Italy’s Investors Laud Draghi’s Return to Keep Markets Calm
(Bloomberg) -- Italy’s markets might have their savior back.
The nation’s bonds and stocks surged after Mario Draghi, the former European Central Bank president who brought calm to the region’s markets, accepted a mandate to be the next premier-designate and to try and form a coalition. Investors hope he can usher in political stability after the collapse of the ruling coalition and utilize European Union funds to help the economy recover from Covid-19.
“He is really a known quantity for markets,” said Imogen Bachra, European rates strategist at NatWest Markets. “We know that he is pro-EU and in favor of the European project, which markets will take comfort in.”
The last few years have been turbulent for Italian markets, rocked by the nation’s high debt load and with vocal euroskeptic parties part of the government. Bond yields soared during the coronavirus crisis last year before the ECB stepped in with unprecedented asset purchases under its pandemic program.
Last month the coalition government collapsed over disagreements on how to spend the EU funds. Draghi accepted on Wednesday a request from Sergio Mattarella, Italy’s head of state, to try and head up a new government, following outgoing premier Giuseppe Conte’s failed comeback bid. He now has to sound out leaders of political parties to try and forge a broad parliamentary coalition.
That prospect led yields on benchmark 10-year securities to slide as much as 11 basis points to 0.55%, close to their record low of 0.50% set earlier this year. The move took the spread over German debt, a key gauge of risk, to the narrowest since 2016.
In contrast, the euro weakened for a third day, dropping 0.2% to $1.2016 amid broad dollar strength.
The nation’s FTSE MIB Index surged as much as 3%, the best performer among major equity markets in Europe. Italian banks, sensitive to the bond spread, soared with UniCredit SpA up as much as 6.9% and Intesa Sanpaolo SpA climbing as much as 7.5%.
During the height of the euro-area sovereign debt crisis in 2012, Draghi famously said the institution would do “whatever it takes” to keep the bloc together. Before he left his post in late 2019, he frequently emphasized that governments would need to boost fiscal spending to extract the region from anaemic growth and inflation rates.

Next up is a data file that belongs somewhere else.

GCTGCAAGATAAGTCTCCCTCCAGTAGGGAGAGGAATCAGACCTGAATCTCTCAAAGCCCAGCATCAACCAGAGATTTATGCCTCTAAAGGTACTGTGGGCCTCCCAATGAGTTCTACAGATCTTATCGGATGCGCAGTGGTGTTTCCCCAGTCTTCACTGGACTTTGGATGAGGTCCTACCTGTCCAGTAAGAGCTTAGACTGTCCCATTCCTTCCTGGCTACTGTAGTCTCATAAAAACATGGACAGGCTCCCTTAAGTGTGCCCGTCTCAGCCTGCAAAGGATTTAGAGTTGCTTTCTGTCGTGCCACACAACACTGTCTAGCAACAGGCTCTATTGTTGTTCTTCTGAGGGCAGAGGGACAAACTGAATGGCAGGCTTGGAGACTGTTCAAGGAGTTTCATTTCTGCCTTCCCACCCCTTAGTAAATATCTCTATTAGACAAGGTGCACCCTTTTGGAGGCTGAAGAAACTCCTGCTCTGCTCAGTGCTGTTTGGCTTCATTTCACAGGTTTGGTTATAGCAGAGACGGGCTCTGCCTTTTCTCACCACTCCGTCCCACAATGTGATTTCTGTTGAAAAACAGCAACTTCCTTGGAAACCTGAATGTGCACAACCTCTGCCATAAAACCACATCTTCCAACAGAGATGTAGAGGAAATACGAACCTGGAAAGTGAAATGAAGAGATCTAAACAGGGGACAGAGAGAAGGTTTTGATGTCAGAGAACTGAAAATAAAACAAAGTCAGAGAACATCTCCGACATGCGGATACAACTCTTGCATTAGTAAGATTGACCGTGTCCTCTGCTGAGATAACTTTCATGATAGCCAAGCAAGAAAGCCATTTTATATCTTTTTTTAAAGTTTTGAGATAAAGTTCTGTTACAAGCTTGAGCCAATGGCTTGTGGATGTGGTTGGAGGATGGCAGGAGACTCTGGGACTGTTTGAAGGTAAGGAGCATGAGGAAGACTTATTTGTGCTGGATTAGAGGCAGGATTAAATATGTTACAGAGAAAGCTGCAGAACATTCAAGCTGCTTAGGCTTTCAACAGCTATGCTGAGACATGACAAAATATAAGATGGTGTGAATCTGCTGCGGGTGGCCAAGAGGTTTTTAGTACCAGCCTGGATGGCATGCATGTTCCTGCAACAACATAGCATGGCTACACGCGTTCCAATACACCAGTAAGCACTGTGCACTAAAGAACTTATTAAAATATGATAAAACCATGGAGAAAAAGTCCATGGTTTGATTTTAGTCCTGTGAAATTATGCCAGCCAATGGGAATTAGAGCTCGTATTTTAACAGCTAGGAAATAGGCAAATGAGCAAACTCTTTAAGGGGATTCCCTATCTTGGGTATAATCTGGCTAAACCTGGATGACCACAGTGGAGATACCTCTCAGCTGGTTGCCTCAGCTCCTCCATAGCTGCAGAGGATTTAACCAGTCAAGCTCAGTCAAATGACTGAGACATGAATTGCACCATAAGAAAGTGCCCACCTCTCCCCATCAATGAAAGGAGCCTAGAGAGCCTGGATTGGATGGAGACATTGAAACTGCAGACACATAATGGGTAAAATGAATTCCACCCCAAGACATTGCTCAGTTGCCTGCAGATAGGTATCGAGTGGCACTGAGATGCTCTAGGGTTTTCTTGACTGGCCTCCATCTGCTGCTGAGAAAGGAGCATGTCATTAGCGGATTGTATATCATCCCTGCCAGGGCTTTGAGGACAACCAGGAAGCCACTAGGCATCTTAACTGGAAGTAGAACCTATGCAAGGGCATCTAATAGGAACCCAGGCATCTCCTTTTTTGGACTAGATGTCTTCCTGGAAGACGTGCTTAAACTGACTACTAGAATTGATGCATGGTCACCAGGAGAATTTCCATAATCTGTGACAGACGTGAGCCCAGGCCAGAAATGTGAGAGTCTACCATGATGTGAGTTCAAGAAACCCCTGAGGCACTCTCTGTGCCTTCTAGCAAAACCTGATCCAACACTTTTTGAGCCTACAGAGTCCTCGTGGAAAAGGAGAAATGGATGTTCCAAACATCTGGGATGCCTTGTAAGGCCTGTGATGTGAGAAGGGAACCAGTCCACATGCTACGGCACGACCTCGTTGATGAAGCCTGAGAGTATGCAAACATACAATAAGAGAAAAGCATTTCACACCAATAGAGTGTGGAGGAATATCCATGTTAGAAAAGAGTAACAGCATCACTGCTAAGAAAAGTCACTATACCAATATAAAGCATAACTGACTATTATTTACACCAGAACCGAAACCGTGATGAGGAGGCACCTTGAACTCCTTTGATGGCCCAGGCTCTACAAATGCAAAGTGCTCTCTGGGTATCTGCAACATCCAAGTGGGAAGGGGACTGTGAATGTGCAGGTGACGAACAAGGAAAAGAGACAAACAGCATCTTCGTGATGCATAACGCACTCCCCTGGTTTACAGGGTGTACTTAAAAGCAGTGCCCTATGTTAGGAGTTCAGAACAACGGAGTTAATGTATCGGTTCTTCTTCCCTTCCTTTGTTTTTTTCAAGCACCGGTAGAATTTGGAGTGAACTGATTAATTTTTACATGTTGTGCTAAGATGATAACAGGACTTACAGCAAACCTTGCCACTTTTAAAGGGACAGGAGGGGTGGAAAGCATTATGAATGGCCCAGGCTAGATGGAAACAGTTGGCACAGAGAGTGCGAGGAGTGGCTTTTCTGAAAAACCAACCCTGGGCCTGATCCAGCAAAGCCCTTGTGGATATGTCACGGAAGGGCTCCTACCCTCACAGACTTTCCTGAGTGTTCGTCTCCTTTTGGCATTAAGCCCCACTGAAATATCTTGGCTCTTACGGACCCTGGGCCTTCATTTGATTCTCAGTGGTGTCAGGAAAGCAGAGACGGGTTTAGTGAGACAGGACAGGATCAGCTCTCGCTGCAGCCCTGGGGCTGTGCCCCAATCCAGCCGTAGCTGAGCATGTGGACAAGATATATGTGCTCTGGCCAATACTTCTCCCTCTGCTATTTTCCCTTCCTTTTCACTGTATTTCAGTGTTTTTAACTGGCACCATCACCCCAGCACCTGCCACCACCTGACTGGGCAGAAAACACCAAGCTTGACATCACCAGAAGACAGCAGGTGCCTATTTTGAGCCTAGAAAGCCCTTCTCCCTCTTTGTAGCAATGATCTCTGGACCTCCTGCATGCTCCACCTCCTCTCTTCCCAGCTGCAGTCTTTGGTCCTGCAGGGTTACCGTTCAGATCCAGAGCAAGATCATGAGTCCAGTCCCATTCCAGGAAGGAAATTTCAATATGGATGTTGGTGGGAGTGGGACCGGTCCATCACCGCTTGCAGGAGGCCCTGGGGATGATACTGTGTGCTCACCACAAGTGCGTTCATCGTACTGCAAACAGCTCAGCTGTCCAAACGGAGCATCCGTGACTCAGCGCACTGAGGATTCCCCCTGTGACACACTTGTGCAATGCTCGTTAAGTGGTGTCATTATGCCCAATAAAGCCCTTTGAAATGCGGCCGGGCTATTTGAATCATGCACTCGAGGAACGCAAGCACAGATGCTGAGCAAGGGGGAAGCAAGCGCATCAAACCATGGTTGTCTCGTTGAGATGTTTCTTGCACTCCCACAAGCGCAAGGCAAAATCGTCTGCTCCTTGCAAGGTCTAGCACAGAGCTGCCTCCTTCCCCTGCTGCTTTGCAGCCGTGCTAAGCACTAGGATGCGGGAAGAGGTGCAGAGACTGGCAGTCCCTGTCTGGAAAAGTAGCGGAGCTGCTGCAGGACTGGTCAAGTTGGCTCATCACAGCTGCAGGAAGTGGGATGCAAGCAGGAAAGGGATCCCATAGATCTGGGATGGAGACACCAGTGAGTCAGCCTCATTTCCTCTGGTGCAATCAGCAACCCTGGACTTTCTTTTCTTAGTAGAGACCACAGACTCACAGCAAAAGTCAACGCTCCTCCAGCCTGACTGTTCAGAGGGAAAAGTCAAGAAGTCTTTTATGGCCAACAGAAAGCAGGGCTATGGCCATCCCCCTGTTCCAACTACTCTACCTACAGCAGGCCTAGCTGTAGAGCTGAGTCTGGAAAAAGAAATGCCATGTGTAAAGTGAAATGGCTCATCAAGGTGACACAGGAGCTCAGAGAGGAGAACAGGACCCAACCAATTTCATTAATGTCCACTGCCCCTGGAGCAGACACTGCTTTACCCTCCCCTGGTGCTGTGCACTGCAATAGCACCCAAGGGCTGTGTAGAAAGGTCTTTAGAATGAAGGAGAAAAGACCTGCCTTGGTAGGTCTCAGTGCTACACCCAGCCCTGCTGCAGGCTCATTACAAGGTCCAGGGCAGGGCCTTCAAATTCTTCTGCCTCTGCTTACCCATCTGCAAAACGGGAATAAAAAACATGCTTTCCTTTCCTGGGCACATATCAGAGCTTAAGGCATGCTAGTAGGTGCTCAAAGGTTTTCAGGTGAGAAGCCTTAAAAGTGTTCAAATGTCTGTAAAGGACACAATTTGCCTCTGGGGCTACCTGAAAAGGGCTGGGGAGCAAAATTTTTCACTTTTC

“Draghi was very much a ‘getting things done’ kind of guy,” said Piet Christiansen, chief strategist at Danske Bank A/S. “I’m bullish on the possibility of Draghi as PM.”
He will still have his work cut out given divisions within government. Moody’s Investors Service warned Tuesday that alongside the U.K., Italy topped the list of regional concerns over the next five years for fear that it could waste its “once-in-a-generation” opportunity to use the EU funds to turn the economy around. Still, in the short-term, Draghi would be expected to provide a steady hand.
Mizuho International Plc sees the nation’s 10-year yield spread over Germany narrowing through 85 basis points by the second half of the year, from 103 currently.
“It would be a major confidence boost for foreign investors as Draghi is so well known and respected,” said Peter Chatwell, head of multi-asset strategy at Mizuho. “Even if a government of national unity is able to basically do nothing other than manage through this Covid crisis, then that will also be ideal for investors, who don’t want political uncertainty.”
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